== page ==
From where come the Brazilian open-source contributions?

Hi there.

Some days ago I was wondering why open-source communities are so cool! You can meet a lot of interesting people, who devote a lot time of their time-lifes just to create stuffs that other people will use. It is strange. Usually, this people actually have their own business, work, family, whatever, and they still find time to work for free. It sounds weird to me (even though I devote part of my time to open-source activities).

But, the point is: how active these communities are? And if you take into consideration only the Brazilian community, what is the general picture that we can drawn from they? Thinking about it, I collected a lot of data about Brazilian developers in the github social coding website. There is a lot of interesting findings.

1. Are the brazilian open-source community active

Not as I expected. I gathered data for a total of 4.481 users, which 3.121 ones do not have any kind of contribution. That is, 30% of the users (the active group) are responsible for 100% of the contribution. The active group was sub-divided in more three groups: low active (up to 19 contribution per year), fairly active (up to 49 contributions per year) and very active (more than 49 contributions per year). Furthermore, the percentage of the low actives, fairly actives and very actives are, respectively, 57.8%, 20.9%, 21.3%. The Pareto’s principle also works here: from 30% of the users come the 100% of the contributions. This results show us that the brazilian open-source community is not so active as we may guess.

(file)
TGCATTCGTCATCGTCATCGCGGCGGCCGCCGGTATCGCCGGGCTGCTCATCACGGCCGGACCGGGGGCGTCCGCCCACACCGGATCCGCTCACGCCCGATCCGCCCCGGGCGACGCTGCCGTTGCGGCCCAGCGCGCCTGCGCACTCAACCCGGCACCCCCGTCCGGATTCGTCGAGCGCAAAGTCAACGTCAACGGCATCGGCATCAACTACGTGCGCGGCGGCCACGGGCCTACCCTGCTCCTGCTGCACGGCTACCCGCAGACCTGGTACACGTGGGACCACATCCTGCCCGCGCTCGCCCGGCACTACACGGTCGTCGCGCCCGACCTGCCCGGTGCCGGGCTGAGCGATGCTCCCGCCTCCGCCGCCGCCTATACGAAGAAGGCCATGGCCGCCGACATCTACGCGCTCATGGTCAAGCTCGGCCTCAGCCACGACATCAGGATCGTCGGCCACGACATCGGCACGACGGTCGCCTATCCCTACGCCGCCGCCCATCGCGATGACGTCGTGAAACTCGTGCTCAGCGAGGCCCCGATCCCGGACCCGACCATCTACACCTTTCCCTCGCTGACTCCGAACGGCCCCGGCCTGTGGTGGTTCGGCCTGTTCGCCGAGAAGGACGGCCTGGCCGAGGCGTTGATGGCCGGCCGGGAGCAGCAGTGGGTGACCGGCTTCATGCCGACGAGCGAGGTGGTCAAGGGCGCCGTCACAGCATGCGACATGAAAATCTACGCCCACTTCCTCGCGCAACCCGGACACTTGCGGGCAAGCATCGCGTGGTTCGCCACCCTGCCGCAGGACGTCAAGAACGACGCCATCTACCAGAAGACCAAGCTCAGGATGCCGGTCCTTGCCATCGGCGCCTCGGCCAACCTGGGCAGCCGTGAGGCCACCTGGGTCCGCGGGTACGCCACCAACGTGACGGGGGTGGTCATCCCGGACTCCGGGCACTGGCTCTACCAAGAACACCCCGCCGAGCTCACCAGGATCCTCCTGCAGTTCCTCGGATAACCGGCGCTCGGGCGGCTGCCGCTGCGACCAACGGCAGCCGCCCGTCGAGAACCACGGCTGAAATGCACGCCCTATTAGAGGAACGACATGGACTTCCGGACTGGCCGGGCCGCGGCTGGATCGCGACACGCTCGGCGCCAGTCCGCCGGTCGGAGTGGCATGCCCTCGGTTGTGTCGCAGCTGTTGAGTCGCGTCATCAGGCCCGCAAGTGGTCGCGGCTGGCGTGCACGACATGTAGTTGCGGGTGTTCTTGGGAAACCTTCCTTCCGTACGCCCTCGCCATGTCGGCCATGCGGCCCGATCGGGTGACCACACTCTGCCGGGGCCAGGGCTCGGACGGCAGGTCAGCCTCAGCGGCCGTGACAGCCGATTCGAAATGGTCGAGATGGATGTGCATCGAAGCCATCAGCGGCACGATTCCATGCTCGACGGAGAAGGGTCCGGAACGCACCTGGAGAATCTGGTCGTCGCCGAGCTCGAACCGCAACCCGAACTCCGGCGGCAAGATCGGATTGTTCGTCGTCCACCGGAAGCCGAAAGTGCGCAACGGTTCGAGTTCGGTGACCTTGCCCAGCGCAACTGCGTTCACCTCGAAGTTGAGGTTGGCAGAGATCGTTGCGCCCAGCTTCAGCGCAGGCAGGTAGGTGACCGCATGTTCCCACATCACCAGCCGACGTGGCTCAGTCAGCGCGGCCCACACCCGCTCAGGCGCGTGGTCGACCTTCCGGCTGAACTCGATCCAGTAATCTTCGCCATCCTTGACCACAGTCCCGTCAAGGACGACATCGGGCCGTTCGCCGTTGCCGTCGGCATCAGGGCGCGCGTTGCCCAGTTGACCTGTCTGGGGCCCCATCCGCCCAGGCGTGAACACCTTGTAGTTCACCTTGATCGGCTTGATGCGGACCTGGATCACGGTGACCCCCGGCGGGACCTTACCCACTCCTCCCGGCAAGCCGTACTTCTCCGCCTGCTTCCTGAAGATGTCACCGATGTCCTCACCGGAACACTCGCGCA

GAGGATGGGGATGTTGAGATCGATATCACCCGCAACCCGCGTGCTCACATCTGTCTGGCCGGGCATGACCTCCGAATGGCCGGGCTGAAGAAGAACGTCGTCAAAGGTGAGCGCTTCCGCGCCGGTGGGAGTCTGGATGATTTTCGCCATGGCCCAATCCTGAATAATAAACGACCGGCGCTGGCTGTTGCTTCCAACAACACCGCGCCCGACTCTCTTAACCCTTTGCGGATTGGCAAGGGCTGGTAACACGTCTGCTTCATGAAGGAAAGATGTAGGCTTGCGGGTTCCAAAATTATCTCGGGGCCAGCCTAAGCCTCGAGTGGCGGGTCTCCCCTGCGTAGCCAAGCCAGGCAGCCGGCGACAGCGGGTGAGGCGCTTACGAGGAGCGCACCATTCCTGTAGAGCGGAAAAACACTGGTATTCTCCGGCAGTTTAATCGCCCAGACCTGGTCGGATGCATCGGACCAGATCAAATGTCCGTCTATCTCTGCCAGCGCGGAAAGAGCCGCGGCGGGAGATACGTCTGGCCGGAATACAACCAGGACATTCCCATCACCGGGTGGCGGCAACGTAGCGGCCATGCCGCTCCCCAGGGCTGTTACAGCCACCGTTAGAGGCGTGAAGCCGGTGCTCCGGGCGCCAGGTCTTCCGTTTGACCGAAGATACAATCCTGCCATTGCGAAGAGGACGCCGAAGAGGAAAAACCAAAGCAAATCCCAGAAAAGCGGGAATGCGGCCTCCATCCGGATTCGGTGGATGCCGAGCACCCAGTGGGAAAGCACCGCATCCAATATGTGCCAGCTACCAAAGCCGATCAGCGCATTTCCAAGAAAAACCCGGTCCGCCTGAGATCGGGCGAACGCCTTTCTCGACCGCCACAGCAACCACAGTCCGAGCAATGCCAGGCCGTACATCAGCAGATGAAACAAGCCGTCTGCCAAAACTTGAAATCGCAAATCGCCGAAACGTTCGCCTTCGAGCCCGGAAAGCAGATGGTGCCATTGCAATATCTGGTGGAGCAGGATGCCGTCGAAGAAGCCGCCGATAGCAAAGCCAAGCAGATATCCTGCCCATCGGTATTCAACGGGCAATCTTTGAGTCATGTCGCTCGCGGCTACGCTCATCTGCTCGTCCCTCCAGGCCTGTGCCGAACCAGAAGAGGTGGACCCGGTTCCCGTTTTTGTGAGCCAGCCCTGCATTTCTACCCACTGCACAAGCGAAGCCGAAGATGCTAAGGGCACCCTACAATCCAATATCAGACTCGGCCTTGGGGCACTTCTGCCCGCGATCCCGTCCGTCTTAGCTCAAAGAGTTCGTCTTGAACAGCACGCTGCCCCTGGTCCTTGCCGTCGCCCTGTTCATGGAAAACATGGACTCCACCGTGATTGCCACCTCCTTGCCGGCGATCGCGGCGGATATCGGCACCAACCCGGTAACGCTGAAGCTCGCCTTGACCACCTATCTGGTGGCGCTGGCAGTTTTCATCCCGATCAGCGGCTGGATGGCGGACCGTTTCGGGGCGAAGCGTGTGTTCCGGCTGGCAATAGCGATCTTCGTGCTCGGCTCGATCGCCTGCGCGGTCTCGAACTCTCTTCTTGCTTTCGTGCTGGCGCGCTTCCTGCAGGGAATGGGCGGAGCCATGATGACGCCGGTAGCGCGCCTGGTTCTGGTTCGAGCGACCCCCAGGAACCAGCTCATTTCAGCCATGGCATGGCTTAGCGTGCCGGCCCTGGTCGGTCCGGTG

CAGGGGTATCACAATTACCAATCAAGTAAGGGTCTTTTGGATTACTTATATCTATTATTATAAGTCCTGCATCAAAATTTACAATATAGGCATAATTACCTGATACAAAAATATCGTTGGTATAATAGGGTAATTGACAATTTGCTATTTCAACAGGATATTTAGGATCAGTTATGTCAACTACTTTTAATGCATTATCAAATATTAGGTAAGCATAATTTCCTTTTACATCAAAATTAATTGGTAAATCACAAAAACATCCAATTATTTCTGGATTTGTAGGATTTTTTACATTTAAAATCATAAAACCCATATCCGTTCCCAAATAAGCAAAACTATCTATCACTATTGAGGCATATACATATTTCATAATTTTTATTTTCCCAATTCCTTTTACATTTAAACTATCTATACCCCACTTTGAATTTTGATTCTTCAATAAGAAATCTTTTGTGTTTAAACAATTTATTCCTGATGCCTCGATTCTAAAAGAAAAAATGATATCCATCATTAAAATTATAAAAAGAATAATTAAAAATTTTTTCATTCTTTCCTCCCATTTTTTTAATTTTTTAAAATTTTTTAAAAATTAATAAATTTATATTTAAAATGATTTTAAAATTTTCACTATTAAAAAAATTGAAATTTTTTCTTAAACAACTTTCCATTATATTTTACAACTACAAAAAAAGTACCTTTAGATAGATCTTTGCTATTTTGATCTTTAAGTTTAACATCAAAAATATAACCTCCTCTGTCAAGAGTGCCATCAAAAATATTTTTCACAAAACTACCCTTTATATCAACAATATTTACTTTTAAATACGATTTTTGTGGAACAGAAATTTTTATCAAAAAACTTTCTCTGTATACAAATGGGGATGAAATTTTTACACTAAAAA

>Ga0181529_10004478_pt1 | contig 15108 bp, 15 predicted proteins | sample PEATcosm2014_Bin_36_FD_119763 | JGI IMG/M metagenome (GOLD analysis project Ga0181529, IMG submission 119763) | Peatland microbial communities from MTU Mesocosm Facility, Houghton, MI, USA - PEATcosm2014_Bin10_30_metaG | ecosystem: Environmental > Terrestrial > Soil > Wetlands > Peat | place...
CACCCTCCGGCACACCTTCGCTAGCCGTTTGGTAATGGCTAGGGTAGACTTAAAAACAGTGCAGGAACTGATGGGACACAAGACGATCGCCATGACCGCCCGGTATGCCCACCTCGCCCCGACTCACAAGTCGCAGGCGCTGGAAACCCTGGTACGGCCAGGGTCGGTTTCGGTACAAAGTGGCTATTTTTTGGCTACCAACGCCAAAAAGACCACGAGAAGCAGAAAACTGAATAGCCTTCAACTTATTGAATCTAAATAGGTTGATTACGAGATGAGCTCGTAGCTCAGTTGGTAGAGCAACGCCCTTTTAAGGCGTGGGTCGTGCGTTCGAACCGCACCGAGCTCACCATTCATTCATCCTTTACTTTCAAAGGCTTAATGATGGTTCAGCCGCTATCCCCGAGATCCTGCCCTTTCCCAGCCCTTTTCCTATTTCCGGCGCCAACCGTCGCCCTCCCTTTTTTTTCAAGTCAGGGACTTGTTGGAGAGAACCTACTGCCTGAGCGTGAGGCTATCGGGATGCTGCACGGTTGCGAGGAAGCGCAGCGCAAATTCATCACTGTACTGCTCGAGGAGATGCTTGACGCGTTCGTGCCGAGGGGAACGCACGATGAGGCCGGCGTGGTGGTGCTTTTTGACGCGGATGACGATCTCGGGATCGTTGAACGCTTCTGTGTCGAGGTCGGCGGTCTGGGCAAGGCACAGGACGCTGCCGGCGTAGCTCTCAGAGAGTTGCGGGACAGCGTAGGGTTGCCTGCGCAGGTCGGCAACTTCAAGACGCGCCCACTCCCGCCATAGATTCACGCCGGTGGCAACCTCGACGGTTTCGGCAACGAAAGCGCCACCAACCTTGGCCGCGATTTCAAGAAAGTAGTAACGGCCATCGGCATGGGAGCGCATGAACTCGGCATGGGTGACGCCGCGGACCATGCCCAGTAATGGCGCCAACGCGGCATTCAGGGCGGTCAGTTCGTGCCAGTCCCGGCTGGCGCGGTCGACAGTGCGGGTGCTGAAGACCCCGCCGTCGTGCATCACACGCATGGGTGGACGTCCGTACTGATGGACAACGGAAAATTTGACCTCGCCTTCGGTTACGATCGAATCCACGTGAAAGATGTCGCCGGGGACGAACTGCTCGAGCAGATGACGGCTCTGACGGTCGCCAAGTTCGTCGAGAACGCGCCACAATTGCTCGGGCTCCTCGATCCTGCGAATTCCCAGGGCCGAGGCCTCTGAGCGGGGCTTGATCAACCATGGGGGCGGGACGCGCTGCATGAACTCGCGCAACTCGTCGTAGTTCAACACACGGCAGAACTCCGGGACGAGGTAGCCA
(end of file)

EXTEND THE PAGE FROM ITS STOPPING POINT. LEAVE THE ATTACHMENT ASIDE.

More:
2. From where they come?

If we take into consideration the user locale, we observed that 46% of these users come from the Northeast region, which is very interesting, since, here in Brazil, the most economical region (or, in this case, from where have the most job offers) is the southeast region. If we take into consideration the specific State, the most active are Paraná (13.65%), followed by Ceará (12.37%) and followed by (11.25%). All theses states are not part of the southeast region. Nonetheless, this kind of analysis is very difficult to perform, since the user can omit the location field (which represents 8% of the total), provide unreliable information, or use acronym, nicknames, etc. But, if we can draw a chart of the Brazilian open-source contribution per state, it may look like this one.

3. Which are the most popular programming languages?

Github can infer the most used language on a given project. Then, analyzing the set of projects contributed, the list of the ten more used programming language are: JavaScript (22.77%), Ruby (18.78%), Java (14.19%), PHP (13.95%), Python (9.86%), C (3.36%), C++ (2.94%), Shell (2.55%), Objective-C (1.95%) e C# (1.88%). I have to tell that these results surprised me a bit. Since I’m a Java-guy, my heart used to fell that Java is the most popular language in Brazil. But, it seems that Brazilian hackers are more likely to use untyped languages, such as JS, Ruby, PHP, although the Java language remains in the top-3. It is cool.

Now I’m wondering if these data are only related to github, or if it could be possible to generalize. Someday I want to correlate this result with stackoverflow, or other similar forge.

If you want to read more about, please check out our paper.